7 Misconceptions That Lead to Burnout
Stress is not the price of success.
Even though many of us know how to stay healthy, it is difficult to prioritize ourselves even when we are well — let alone during times of burnout and stress. When we are overwhelmed and feeling under-supported, doing anything beyond the mere essentials may seem impossible. Yet this is precisely when we need to carve out more time for ourselves and be proactive in the face of anxiety, fear, and uncertainty.
With this article, my goal is to help you see the self-defeating beliefs that are holding you back so that you can not only withstand life's upheavals but thrive. To get started, I will guide you through seven of the most common misconceptions that lead to burnout and that prevent people from getting the help they need to cope and recover.
1. "I like my job, so I won't burn out."
Even when you love your profession, that doesn't make you immune to burnout. Intense work schedules and a lack of boundary-setting can deplete your energy — even when you are enthusiastic about your role. Devoting every spare moment to your work can also cause conflicts in your personal life, with loved ones who feel pushed aside or as if they are no longer a priority to you.
2. "I burned out because I'm weak; I shall work harder."
Ambitious people who want to build good relationships with their teams give a lot of themselves to their work and are more prone to exhaustion. There is no reason to be ashamed of burnout. Rather than a sign of weakness, it signals that you have an unmet need and that there is a disconnect between what you are capable of doing and what you have been doing. Working harder won't bridge the gap between your needs and circumstances.
3. "Stress is the price of success."
This is exactly what my former client, a chief financial officer in Germany, believed right before he experienced burnout. During a six-month leave of absence from work, he followed his doctor's advice and underwent therapy, coaching, and discovered healthy outlets to cope with stress.
Even though his workplace responsibilities did not change when he returned, his philosophy, communication style, and boundary-setting improved dramatically. Since he no longer believed that he was a slave to his job, he also approached it with greater clarity and perspective and went on to excel in his role. He is a perfect example that the right mindset is the key to a successful life change.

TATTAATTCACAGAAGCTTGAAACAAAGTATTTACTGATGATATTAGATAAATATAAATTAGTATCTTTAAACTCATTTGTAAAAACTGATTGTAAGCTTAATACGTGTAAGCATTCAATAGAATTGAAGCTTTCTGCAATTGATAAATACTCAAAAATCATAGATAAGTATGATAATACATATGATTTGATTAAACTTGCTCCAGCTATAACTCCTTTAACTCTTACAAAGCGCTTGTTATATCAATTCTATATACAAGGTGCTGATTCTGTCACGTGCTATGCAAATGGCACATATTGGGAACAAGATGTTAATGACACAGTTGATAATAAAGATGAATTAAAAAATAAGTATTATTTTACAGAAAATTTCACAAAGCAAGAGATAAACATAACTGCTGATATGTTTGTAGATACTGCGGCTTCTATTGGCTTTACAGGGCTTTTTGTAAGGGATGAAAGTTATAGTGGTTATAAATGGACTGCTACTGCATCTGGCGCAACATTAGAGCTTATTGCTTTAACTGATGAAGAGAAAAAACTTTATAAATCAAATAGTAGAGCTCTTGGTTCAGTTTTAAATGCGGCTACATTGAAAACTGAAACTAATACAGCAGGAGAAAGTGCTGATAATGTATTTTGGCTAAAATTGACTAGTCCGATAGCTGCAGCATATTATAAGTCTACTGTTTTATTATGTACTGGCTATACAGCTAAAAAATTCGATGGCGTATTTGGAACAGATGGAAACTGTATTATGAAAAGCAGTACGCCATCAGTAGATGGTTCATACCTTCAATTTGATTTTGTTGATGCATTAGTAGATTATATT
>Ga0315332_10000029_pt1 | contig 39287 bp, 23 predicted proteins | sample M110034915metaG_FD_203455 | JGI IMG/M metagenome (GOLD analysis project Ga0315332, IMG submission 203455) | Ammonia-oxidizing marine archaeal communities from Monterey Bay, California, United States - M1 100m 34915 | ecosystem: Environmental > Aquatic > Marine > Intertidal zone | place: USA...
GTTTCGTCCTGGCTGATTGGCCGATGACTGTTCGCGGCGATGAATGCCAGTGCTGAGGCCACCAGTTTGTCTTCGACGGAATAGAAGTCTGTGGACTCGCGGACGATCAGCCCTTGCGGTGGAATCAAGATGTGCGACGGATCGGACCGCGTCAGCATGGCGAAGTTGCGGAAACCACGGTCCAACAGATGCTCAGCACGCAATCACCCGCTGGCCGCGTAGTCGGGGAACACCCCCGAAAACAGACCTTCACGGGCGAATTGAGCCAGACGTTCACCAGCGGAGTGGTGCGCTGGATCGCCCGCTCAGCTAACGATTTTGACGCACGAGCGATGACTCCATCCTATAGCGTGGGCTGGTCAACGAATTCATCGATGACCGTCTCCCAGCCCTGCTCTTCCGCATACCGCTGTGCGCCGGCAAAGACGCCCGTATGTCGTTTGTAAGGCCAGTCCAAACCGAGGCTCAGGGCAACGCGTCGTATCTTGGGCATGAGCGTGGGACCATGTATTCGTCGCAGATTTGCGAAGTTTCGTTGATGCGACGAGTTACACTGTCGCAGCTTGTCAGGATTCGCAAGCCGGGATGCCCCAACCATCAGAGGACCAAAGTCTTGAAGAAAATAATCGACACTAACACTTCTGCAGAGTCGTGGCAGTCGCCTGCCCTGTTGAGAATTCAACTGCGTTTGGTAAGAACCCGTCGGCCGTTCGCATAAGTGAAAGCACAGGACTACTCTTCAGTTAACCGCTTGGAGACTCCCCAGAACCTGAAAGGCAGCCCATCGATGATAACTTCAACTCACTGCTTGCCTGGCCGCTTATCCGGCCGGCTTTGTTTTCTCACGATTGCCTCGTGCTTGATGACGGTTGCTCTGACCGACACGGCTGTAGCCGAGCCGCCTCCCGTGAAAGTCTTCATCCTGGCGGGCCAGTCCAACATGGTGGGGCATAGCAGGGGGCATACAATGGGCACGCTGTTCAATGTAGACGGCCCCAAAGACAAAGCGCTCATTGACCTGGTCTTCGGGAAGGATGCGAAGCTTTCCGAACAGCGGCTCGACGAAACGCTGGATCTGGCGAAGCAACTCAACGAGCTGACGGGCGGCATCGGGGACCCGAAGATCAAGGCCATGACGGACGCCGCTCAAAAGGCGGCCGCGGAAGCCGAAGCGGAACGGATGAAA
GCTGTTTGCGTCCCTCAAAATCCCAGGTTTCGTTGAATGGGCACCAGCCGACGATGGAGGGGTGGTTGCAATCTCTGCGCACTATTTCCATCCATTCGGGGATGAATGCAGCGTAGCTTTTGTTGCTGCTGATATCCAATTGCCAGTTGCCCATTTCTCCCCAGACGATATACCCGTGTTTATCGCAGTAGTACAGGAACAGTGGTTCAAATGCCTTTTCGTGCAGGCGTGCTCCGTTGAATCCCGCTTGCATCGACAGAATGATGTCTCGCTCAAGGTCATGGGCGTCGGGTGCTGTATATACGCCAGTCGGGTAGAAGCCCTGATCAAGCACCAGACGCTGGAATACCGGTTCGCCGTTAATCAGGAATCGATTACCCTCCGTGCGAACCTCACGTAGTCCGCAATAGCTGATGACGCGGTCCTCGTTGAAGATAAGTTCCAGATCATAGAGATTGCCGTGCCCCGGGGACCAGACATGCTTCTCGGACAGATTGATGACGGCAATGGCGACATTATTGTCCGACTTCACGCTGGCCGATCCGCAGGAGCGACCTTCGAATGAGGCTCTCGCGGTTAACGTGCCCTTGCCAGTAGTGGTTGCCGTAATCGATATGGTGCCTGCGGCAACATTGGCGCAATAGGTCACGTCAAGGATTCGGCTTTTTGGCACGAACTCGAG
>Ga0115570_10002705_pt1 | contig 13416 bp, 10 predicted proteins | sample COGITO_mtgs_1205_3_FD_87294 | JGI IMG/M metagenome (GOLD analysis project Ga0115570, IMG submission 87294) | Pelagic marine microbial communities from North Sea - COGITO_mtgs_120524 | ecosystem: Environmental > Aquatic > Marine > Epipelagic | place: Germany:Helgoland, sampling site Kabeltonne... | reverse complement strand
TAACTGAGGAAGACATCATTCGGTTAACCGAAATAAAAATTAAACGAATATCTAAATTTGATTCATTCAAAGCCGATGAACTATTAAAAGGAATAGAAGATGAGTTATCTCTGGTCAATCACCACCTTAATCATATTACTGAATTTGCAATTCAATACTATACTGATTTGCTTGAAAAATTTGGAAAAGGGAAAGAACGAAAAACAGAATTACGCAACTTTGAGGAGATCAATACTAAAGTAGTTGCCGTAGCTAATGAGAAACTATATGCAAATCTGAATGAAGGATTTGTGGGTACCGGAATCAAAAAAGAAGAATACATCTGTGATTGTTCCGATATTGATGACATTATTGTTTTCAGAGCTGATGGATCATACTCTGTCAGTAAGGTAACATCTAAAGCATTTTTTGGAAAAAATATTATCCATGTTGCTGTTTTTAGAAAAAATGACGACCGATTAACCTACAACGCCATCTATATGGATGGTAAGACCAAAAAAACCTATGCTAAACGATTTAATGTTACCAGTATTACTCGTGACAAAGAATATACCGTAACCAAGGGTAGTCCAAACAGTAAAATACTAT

4. "Everyone else seems to be coping except me."
It is easy to feel inadequate when you listen to your friends bragging about the long evenings and weekends that they're putting in at work. However, appearances rarely reflect reality. Boasting is often a thinly-veiled attempt to convince yourself that your sacrifices are worth it.
The latest psychological research reveals that there are high levels of burnout across industries and sectors, so it is safe to assume that people in your own network and circle of friends are experiencing it too.
5. "Exhaustion is a normal part of building a company."
In the early days of any venture, there is that critical moment when you need to start offloading work, yet lack the resources to hire employees. Even after you recruit support, you have to invest time, emotional energy, and carry a heavy cognitive load to build systems and quality controls. Although this can, and often does, lead to burnout, exhaustion should not be regarded as the norm, or the price of success as an entrepreneur.
Yes, owning a company takes commitment, creativity, and energy for an extended period of time. But taking care of yourself should be factored in as one more element of your business that will ensure its long-term success, and that is non-negotiable.
6. "I will lose everything."
Failing to confront burnout can have serious consequences on your relationships and quality of life. Locked in a steady stream of emotions and trapped in our own thoughts, it can be easy to miss out on signs that our relationships are deteriorating. My clients often tell me that their spouses were relieved hearing about burnout as they were expecting a divorce.
More than an actual breakdown, it is the lack of communication and fear of your loved one's reactions that will negatively affect your relationships. Similarly, your co-workers will struggle to understand why your mood, productivity, and the quality of your work have declined. Without hearing your perspective or understanding your struggles, they will be left to draw their own — usually unfavorable — conclusions.
Attempting to wait out your exhaustion instead of confronting it can lead to the loss of your job or even your spouse.
7. "So many people have it worse than I do; I have no right to complain."
Since our problems can seem trivial compared to people who are struggling to make ends meet, many of us feel ashamed even thinking about them and are afraid to come off as ungrateful by voicing them. Yet, irrespective of the tragedies we see around us, or the markers of success we have achieved, our dilemmas and emotions are valid. Ignoring them only makes the situation worse — working through difficult emotions is the only way to make them disappear.
If you're struggling with similar thoughts, take comfort in knowing that burnout is not your fault or a reason to hide. You can recover, and the best place to start is by being open to receiving help and communicating with your loved ones.
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